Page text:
So much for that sacred cow of constitutional conservatives, Original Intent! (Mason, Madison, Randolph and Hamilton had all been delegates to the Philadelphia Convention.)

But the key to your inquiry is that the provision which I have bolded, which on the face of it seems to grant at least some jurisdiction to the federal courts to hear suits against a state, only refers to suits involving a non-citizen of the state. Going on the analysis that the states retained what they did not cede, there is a very good argument that by specifically referring to suits involving non-citizens, and only non-citizens, the states which ratified the Constitution had not ceded their immunity from suits brought by their own citizens.

This is the expressio unis principle of interpretation: an express reference to an issue shows that the legislator has turned his mind to the issue, and if the law only deals with a specific issue, that is a good indication that it does not deal with other, related issues - the legislator decided not to include the other matters. So, although the issue of suits by citizens of the state against their own state did not arise prior to the XIth Amendment, the original text of Article III suggests that the federal courts did not have jurisdiction to hear such suits.

So how does the XIth Amendment get cited in support of the proposition that the federal courts do not have jurisdiction for suits by citizens against their own state? The history of the Amendment helps to explain that point.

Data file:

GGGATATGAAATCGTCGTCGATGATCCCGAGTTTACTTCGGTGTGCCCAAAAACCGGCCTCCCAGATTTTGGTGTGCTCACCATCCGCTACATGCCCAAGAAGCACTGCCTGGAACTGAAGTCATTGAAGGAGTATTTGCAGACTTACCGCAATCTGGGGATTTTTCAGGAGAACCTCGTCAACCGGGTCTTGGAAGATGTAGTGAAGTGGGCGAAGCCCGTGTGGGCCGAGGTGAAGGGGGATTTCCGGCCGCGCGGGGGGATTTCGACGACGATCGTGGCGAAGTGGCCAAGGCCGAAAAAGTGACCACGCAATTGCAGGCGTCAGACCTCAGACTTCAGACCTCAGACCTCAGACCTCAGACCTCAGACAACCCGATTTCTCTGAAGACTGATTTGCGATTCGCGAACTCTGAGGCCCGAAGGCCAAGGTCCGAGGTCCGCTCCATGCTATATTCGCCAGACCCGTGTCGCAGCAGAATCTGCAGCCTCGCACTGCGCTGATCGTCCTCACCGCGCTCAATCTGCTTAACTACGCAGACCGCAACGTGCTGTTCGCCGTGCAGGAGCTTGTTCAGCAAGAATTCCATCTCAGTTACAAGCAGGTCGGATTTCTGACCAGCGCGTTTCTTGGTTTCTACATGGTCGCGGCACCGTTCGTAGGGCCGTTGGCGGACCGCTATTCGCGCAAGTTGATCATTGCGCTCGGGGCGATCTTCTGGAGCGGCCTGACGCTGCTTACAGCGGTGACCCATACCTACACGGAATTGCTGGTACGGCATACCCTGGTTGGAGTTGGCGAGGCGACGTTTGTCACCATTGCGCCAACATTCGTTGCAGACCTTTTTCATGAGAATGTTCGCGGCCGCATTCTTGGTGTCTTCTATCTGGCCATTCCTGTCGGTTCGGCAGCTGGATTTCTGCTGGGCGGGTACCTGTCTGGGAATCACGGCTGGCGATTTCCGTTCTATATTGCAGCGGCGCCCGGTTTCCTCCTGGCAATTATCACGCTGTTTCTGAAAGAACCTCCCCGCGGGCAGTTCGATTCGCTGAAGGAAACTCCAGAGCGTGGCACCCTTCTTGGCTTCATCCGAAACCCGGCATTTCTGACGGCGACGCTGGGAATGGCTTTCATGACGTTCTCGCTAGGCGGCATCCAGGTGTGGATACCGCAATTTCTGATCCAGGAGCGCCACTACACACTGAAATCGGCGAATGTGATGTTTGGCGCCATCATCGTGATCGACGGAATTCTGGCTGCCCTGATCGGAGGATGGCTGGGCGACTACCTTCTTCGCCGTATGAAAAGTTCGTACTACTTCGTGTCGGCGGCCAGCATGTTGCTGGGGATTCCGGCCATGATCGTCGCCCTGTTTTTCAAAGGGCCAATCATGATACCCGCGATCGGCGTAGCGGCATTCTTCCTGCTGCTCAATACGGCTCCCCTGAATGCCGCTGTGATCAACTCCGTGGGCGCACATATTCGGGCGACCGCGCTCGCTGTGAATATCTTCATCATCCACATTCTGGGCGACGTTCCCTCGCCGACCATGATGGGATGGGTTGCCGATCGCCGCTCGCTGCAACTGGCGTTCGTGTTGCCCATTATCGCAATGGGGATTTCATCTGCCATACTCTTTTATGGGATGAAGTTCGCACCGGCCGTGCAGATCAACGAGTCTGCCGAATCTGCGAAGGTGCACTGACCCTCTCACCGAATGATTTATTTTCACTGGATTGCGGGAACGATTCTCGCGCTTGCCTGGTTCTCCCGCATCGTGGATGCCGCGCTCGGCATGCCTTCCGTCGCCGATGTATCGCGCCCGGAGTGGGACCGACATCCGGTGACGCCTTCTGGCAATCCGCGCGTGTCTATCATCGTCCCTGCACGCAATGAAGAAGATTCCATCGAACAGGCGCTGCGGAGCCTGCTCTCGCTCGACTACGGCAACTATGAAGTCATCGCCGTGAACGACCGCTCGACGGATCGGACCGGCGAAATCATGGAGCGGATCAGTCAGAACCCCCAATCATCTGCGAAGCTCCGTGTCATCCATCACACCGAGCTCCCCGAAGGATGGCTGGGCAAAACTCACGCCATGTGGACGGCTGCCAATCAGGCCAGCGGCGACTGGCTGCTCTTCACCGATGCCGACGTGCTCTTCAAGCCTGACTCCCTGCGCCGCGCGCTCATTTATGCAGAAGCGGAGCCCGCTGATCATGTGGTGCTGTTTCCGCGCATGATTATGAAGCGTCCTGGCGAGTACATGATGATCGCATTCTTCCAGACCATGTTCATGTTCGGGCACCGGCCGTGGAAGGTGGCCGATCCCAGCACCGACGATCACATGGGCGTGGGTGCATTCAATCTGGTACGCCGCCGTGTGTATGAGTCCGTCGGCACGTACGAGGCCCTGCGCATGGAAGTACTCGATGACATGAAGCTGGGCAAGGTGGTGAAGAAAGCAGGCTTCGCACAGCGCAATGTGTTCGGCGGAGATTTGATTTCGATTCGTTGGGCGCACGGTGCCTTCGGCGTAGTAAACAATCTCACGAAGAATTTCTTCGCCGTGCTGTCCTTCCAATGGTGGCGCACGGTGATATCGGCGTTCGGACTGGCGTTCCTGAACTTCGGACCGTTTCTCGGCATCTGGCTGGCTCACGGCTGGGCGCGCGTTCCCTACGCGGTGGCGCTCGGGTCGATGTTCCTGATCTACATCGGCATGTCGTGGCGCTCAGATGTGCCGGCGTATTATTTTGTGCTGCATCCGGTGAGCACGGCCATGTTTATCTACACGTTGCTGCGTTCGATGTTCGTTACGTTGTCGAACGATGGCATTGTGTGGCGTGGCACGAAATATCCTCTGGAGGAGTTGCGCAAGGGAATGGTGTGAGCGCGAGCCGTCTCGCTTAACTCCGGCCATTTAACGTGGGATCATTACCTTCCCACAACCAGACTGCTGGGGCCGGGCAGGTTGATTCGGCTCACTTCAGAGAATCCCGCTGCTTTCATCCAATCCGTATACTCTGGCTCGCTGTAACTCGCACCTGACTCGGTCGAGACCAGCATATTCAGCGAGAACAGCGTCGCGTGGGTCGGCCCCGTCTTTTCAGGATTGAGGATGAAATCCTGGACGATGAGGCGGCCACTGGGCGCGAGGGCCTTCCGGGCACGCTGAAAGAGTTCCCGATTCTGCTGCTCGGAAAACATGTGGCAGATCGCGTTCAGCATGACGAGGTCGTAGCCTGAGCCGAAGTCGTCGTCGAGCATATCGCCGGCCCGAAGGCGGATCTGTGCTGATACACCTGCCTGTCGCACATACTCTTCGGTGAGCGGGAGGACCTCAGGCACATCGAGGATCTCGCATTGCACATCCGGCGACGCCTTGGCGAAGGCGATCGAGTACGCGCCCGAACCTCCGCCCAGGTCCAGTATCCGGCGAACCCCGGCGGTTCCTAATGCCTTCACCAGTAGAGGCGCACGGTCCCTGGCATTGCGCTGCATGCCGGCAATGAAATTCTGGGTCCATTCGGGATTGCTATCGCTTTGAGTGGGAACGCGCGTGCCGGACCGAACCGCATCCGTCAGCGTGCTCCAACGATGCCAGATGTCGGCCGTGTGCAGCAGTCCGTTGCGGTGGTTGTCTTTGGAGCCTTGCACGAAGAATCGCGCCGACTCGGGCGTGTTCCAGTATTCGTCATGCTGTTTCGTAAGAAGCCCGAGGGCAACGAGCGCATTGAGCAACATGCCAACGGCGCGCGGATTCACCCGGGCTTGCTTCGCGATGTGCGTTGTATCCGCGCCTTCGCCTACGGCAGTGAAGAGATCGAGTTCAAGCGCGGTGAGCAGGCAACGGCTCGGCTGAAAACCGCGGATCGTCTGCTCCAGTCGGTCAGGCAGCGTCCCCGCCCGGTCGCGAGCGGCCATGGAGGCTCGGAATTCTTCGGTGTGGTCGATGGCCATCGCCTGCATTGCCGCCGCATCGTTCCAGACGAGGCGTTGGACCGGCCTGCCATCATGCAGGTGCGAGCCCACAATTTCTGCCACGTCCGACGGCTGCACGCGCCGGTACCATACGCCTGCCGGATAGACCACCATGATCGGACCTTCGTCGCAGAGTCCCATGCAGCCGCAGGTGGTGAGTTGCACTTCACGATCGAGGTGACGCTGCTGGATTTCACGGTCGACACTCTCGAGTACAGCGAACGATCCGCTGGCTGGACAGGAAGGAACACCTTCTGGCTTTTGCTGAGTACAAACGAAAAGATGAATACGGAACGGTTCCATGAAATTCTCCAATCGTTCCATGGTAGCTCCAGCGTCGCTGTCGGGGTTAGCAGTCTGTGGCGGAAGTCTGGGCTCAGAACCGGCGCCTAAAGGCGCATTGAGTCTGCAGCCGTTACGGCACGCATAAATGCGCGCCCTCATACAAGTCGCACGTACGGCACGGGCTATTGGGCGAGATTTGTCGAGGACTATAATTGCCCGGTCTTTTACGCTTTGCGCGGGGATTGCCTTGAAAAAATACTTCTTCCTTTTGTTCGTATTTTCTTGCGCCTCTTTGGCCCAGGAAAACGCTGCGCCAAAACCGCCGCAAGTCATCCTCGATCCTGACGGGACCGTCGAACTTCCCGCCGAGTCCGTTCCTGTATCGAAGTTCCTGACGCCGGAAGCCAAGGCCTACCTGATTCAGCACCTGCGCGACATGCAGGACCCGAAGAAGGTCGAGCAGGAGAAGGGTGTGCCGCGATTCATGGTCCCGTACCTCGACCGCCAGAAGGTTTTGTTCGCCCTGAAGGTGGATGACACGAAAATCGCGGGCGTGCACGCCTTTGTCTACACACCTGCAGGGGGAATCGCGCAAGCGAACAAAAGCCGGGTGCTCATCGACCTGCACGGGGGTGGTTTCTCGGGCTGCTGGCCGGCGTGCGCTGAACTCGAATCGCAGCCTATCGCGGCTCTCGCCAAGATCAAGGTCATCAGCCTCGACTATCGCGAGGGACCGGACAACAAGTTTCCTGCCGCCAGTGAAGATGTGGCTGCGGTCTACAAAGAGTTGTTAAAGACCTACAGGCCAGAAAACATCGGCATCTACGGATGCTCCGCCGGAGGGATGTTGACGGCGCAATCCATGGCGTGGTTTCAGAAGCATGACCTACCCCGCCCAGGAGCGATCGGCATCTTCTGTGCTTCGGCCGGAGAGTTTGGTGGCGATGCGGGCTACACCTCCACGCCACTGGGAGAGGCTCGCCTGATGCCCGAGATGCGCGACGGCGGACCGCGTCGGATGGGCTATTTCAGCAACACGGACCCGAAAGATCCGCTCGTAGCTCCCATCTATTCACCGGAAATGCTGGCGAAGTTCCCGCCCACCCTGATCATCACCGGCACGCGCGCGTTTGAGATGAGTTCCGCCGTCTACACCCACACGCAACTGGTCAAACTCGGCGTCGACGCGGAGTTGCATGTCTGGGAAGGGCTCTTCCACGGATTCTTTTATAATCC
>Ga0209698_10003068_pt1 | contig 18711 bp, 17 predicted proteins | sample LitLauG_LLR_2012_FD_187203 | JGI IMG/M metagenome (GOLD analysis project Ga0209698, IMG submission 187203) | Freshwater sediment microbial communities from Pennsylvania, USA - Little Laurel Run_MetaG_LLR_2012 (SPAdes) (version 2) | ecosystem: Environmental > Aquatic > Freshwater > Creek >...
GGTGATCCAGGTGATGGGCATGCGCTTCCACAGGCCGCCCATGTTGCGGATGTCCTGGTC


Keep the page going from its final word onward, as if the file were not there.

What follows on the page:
Very soon after the Constitution came into force, the Supreme Court dealt with the issue of suits by non-citizens. In Chisolm v. Georgia, 2 U.S. 419 (1793), the Court relied on the bolded passage of Article III, §2, to hold that the citizen of another state could sue the state of Georgia in the federal courts. Outrage resulted, and the XIth Amendment was speedily passed to prevent such suits in the future.

Now, it’s true that the XIth Amendment does not speak to suits by the citizens of a state against their own state. But, we go back to the principle that the states retain their sovereignty unless surrendered. From the perspective of a federal system, presumably allowing non-citizens to sue a state triggers a federal interest: the Constitution tends to give the federal government some powers in relation to conflicts crossing state boundaries, because a single state either cannot regulate such things, or cannot be impartial as between its own interests and the interests of another state, or citizens of another state. So, from a theoretical approach, there is a reasonable argument that the federal courts should have jurisdiction over suits between a non-citizen and a state.

There is no similar argument that federal courts should have jurisdiction over suits between a state and its own citizens - there is no federal interest, according to classic federalism theory. [Note - I’m ignoring for the purposes of discussion the concept of the federal government as protector of a citizen’s civil rights against the citizen’s own state - that was a much later development in federalism theories, as indicated by the XIVth Amendment.]